A pileated woodpecker ISLANDER FILE PHOTO

Pileated woodpecker no longer a recluse



Summer is racing along, flowers are abundant, and wildlife is full of surprises everywhere. I got to see a lovely pileated woodpecker this week just a few steps from my screened porch. Apparently, it has been working away at a dead stump for a while, and I had just never seen it. This woodpecker is so large and wears a crimson red “headdress” that it is not to be missed. From the first time I ever saw one many years ago, it was only a bird of the deep forest. Not so anymore, for it has adapted to humans and their intrusion into its forest home, and now this handsome woodpecker as large as a crow is commonly seen in yards, gardens and any dead tree needing its attention right in towns as well as woods. Have no fear that it is killing a tree. Quite the contrary, this woodpecker is a “tree surgeon” removing any infestation. The tree will recover with the bird’s help, if it can. If you look at trees on your walk, you can find healed places on tree trunks where this bird has saved it from the insects. They have very loud voices.

Hikes on our mountains at this time reveal some beautiful flowers in bloom. On Sargent Mountain, you should look for wood lilies in bloom. This blossom is very handsome with its orange lily “faces” looking upwards to the sky. Other lilies hang over like a bell, but this one “looks” up. Don’t be tempted to pick it! Enjoy it where it grows and take only photos home.

This gorgeous flower blossoms from mid-July into August in dry thickets and open woods. It is considered the most beautiful wild lily of all. These lilies grow like flaming torches scattered on the landscape, and it is not commonly found. The orange-red blossoms are 3-4 inches across and face upwards. They are yellow at the base and spotted purple inside. These spots guide bees to the nectar at the bottom of the flower. The leaves grow in whorls along the stem. Take a climb up Sargent Mountain and see if you can see it.

My memorable encounters with this exquisite flower have been when I have been out picking wild blueberries, for that is when they often bloom. The plant relies on strongly acid soil well supplied with organic matter. Usually a single blossom sits atop each stem, but occasionally there may be several.

When you are on our local mountains, look also for another beauty, this time the purple fringed orchis. The flowers are magenta-pink. It can’t help but attract your attention. Take only pictures home with you. Check in your flower book or look online to see what it looks like.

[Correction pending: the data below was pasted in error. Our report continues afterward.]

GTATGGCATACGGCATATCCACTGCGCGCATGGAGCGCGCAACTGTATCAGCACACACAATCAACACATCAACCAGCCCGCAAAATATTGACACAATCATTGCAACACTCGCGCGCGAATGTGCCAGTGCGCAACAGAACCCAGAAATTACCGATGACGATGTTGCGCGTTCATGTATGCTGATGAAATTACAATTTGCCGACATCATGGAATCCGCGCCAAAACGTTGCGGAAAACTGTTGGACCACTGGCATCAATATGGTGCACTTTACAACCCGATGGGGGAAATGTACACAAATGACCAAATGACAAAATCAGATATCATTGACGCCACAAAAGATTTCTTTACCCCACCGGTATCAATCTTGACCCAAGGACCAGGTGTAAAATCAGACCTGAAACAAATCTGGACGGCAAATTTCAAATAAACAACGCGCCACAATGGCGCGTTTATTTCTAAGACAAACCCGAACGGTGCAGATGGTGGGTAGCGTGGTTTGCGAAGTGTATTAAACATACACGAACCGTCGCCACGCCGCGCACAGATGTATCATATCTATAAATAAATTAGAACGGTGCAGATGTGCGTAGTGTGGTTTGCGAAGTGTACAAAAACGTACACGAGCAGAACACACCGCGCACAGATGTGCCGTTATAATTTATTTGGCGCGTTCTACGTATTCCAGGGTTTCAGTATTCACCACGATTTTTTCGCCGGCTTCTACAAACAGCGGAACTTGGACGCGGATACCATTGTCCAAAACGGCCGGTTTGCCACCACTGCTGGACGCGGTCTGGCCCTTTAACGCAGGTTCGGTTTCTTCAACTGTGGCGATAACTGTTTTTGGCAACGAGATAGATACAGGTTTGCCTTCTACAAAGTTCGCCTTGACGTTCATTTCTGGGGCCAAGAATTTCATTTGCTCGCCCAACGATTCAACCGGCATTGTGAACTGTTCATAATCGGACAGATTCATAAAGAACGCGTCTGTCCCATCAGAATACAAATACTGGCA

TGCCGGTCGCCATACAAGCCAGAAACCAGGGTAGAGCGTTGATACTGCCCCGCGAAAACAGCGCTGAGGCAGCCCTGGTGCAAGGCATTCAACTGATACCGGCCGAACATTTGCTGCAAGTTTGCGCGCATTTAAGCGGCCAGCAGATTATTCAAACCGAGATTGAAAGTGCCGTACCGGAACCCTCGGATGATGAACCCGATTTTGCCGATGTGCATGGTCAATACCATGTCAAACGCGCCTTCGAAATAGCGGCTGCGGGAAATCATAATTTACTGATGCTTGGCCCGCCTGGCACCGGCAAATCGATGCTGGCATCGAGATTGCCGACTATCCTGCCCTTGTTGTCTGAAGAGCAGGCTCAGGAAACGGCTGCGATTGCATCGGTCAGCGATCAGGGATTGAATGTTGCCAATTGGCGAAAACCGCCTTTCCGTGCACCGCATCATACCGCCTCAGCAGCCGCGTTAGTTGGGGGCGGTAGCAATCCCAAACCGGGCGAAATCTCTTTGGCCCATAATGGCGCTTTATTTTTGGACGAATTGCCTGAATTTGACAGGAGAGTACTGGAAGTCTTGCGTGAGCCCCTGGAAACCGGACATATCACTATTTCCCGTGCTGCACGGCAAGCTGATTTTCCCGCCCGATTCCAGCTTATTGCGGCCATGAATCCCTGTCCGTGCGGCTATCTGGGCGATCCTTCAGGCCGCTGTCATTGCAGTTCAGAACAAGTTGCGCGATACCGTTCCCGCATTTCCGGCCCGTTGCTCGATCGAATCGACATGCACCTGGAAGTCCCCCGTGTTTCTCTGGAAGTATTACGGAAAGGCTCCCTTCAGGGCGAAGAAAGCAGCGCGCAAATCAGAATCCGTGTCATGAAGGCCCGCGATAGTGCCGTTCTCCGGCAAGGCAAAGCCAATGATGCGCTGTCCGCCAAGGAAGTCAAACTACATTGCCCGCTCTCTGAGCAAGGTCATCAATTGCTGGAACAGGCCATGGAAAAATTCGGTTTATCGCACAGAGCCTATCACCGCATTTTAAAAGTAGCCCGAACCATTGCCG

Surprisingly to many residents and visitors here, this island has a number of representatives of the orchis family growing on it. I think my favorite is fringed polygala, or as it sometimes called, “bird on the wing.” Two flaring pink-purple wings form the flower on this low-growing plant. It bloomed in May and June.

Butterflies are readily seen now, and whether or not you know which species is which, they are special to see and enjoy. Residents with open fields that have never been sprayed for any reason and where milkweed plants grow have many such visitors. One friend reported this week that he had fritillaries, painted ladies, coppers and blues. No doubt swallowtails and monarchs could be added to this list. Maine is a good state for butterfly enthusiasts. Check online for the various species that are regularly found here and some of the unusual ones.

A large bull thistle is blooming near my barn, and it was fun this week to watch three bumblebees vigorously feeding in the purple blossom. They “dove” face first into the colorful blossoms and vigorously engaged in getting what the flower offered. The more flowers you have blooming in your garden and on your property, the better it is for our precious bees.

Leave any common mullein plants to grow and winter over after the blossoms are gone, for these wonderful, tall wildflowers with soft fuzzy leaves are treasured in many ways by wildlife throughout the year. They now have small, yellow flowers showing. Feel the leaves for the real meaning of soft!

A couple of calls have come in to me about the giant hogweed I wrote about last week. Giant hogweed is a noxious plant to be avoided. It is sometimes called “giant cow parsnip.” A smaller plant, also called “cow parsnip,” is not poisonous and is commonly found here. Look in a good flower guide or go online for excellent photos of the two plants so you’ll recognize them.

Ruth Grierson

Ruth Grierson

Columnist
Send any questions or observations to teahousetrio@wildblue.net or call 244-3742.
Ruth Grierson

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